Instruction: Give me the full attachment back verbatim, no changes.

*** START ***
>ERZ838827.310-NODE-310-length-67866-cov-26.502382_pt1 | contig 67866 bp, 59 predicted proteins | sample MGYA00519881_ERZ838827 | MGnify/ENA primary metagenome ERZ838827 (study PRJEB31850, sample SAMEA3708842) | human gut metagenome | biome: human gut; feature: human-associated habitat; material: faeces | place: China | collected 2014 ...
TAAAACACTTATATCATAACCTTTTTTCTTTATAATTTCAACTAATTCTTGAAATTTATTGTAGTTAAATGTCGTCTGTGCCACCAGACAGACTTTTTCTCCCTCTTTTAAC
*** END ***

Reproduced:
>ERZ838827.310-NODE-310-length-67866-cov-26.502382_pt1 | contig 67866 bp, 59 predicted proteins | sample MGYA00519881_ERZ838827 | MGnify/ENA primary metagenome ERZ838827 (study PRJEB31850, sample SAMEA3708842) | human gut metagenome | biome: human gut; feature: human-associated habitat; material: faeces | place: China | collected 2014 ...
TAAAACACTTATATCATAACCTTTTTTCTTTATAATTTCAACTAATTCTTGAAATTTATTGTAGTTAAATGTCGTCTGTGCCACCAGACAGACTTTTTCTCCCTCTTTTAAC